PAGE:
Archive | October, 2013

On arsenic and groundwater in West Bengal

9 Oct

I make a lot of presentations in India and elsewhere, explaining my work on groundwater in West Bengal. And almost always, the first question I get is: ‘but what about arsenic?’ And it is a very important question, something I want to answer carefully.

To be able to do so, my colleague, Nari Senanayake, now a graduate student at University of California at Davis and I decided to sift through evidence to understand what we know about entry of arsenic into human food chain through irrigation with arsenic rich water on the one hand and ways of mitigating the same on the other hand. To me, mitigation always seemed important. This is because, farmers in this part of the world, often don’t have any other viable livelihood alternative than irrigating with groundwater and in some places, this groundwater contains arsenic. I have noticed how easily one recommends that irrigation with groundwater be banned in such places, without providing any other alternatives. That, to me does not sound like a good public policy due to two reasons. First, such a ban can never be implemented in reality given that farmers depend on this resource for their livelihoods. Second, assuming it was possible to actually implement this ban, it will only make farmers poorer than they already are, and in the process, make them even more nutritionally insecure. There is a lot of literature to show that people with poor nutritional status are more prone to arsenic poisoning than others. Thus, in some sense, such a policy will end up victimizing the same people it was purportedly designed to serve!

Now coming back to our paper. This paper, titled ‘Irrigating with arsenic contaminated groundwater in West Bengal and Bangladesh: A review of interventions for mitigating adverse health and crop outcomes’ is now under review process of an ISI journal. But a few months ago, we published a working paper version of the same paper for a more policy oriented audience. Here is the paper.  

We looked at two distinct, but related aspects. First, we looked at consequences of irrigating with arsenic rich groundwater. Here, we reviewed 27 high quality studies that had credible counter factual and found that irrigating with arsenic rich water leads to accumulation of the same in soil, but not necessarily accumulation in crop parts in equal severity and that such accumulation depends on crop types and water management practices. But what was evident was that irrigating with arsenic rich water for long periods almost always led to decline in yields. 

Second, we looked at ways of mitigating the negative impacts of irrigating with arsenic rich water. Here, we reviewed 29 high quality studies with experimental design and found that there are at least 6 categories of interventions that have been tried and tested in the field or in the laboratories. And the good news is that most of these work, but work with varying degrees of success. These six categories of interventions are:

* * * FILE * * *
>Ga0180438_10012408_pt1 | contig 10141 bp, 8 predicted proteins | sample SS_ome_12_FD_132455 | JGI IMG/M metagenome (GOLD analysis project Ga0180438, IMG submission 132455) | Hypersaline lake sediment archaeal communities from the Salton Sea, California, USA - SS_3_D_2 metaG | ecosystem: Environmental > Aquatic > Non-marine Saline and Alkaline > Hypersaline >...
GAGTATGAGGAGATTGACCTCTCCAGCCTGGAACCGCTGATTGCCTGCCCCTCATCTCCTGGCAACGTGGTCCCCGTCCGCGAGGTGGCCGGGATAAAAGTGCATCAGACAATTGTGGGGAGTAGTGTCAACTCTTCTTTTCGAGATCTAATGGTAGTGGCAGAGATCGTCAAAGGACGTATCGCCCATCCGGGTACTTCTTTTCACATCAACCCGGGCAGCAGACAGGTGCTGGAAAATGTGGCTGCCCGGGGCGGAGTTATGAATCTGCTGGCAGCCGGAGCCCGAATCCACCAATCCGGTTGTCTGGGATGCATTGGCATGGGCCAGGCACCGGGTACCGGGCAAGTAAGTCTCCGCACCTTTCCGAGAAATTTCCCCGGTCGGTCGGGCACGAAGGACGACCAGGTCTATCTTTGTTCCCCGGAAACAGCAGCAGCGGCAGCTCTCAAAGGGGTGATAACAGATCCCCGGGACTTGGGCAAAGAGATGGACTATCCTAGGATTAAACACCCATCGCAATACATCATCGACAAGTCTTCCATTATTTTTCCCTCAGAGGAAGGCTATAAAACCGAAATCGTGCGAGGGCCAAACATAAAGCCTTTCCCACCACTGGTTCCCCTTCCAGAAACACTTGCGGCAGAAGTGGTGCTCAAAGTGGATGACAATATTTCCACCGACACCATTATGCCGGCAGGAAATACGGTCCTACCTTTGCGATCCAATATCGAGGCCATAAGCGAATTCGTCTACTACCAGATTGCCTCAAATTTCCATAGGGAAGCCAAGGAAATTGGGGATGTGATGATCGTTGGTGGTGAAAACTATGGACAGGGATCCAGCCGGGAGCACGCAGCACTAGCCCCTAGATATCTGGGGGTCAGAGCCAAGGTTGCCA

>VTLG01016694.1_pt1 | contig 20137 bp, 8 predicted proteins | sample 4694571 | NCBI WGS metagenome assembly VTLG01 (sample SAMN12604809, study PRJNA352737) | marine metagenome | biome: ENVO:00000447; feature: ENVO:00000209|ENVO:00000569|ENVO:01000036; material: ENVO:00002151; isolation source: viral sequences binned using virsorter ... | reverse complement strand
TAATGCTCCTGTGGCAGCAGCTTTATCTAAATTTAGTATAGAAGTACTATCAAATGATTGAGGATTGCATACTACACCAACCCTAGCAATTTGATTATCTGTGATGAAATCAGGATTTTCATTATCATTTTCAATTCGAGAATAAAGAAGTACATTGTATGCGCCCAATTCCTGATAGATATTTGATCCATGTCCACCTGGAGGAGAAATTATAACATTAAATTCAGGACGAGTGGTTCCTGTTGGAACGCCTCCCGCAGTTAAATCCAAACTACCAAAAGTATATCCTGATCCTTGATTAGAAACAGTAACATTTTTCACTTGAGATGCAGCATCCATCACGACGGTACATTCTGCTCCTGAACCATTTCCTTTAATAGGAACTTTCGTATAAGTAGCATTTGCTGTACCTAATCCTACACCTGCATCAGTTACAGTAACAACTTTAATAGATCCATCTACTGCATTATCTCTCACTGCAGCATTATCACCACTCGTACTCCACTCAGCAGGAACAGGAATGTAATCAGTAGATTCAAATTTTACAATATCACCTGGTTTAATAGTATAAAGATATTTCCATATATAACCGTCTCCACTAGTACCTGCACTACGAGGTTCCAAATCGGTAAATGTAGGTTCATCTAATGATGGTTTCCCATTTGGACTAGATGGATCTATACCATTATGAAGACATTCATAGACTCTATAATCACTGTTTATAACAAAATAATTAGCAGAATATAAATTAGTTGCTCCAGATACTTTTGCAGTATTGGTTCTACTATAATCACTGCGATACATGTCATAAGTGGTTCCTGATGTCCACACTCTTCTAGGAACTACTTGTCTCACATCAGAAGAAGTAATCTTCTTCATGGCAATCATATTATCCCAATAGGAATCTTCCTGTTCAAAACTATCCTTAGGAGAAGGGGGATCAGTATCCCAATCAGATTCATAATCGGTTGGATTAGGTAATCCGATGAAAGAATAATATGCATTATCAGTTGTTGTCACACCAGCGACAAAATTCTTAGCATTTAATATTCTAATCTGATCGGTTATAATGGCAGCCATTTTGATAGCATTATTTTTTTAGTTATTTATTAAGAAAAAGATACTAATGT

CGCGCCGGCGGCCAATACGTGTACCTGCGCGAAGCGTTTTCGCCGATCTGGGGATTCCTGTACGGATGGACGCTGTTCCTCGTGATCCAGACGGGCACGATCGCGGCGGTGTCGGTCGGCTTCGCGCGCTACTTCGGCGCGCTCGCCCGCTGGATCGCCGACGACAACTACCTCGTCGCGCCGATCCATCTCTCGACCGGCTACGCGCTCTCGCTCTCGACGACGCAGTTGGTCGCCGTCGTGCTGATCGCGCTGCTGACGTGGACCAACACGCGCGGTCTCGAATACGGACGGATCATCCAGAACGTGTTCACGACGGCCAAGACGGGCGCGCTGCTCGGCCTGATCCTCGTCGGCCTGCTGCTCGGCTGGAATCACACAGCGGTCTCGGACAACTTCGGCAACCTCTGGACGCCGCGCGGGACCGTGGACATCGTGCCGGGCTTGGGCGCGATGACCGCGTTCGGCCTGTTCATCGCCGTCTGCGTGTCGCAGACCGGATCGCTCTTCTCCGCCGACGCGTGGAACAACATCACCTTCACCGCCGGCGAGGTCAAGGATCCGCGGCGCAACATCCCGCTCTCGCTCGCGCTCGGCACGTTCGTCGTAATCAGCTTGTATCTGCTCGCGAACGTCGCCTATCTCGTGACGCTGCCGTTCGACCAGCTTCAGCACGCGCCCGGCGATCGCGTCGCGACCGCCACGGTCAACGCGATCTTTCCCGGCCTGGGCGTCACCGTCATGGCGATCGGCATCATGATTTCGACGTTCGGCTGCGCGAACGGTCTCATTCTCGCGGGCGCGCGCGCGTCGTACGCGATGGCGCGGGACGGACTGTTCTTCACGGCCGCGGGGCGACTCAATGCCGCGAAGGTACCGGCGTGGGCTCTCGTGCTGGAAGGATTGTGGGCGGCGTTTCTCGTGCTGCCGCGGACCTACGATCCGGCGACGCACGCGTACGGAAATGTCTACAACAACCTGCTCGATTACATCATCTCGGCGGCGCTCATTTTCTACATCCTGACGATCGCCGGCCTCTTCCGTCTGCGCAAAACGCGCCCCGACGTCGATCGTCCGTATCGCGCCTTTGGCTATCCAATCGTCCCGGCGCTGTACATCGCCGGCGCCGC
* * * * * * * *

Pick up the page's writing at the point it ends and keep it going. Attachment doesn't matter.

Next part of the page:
1. Improved water management practices like deficit irrigation

2. Correct doses of artificial fertilization and bio-remediation of soil

3. Switching to alternative field crops with low water requirement

4. Breeding arsenic tolerant rice varieties

5. Cooking rice with clean water and in traditional ways

6. Providing nutritional supplements to those most at risk

We explain the pros and cons of each of these interventions in our paper. To me, the most important take home message is that we have to move beyond scare mongering and find solutions to managing arsenic in agriculture. And that those solutions are already being tried and tested by scientists. What then is needed is to link this science with extension activities. Agricultural extension in India, has literally gone to the dogs. But, good extension services are now needed like never before. Therefore, for me, the greatest concern is not that some farmers are irrigating with arsenic rich groundwater. The greatest concern is that they are not aware that they are doing so in the first place and second, they are not aware of how they could potentially avoid the negative impacts of doing so by adopting some best practices. It is here that there is a huge role for innovative extension services — something that is conspicuous by its absence. 

And this, my friends, is my answer to: ‘But what do we do about arsenic?’


Greenpeace Grand Challenge on solar pumps in Bihar

9 Oct

Till a few years, I was rather skeptical about potential of solar pump technology to address energy squeeze in eastern India. Not so any more. And the reasons: rapid decline in costs of solar panels, which has been matched with equally rapid improvement in efficiency. Chances are, solar pumps will prove to be just as much of a breakthrough for farmers in eastern India, as diesel pump operatedshallow tubewells were in the 1970s and the 1980s. A number of small companies have come up with cost effective designs and the government of Bihar has launched a program to convert its defunct electricity operated public tubewells to solar pump powered tubewells. I have heard anecdotal stories of how solar pumps are being tested in few locations in Bangladesh. Many have asked me whether or not solar pumps can provide a long term sustainable solution in West Bengal. To me, the biggest barrier still seems to be the price, followed by portability of panels.

Greenpeace has taken this challenge head on and designed a grand challenge on designing cost effective solar pumps that can be adopted by farmers in Bihar. Their challenge question is simple: Can your design replace dirty diesel pumps in the fields of India? 

This challenge is open from 3rd September to 15th November 2013. I am on the jury of this challenge and will strongly encourage designers to come up with solutions to meet this challenge.

Read more on the Challenge here and happy submissions, folks!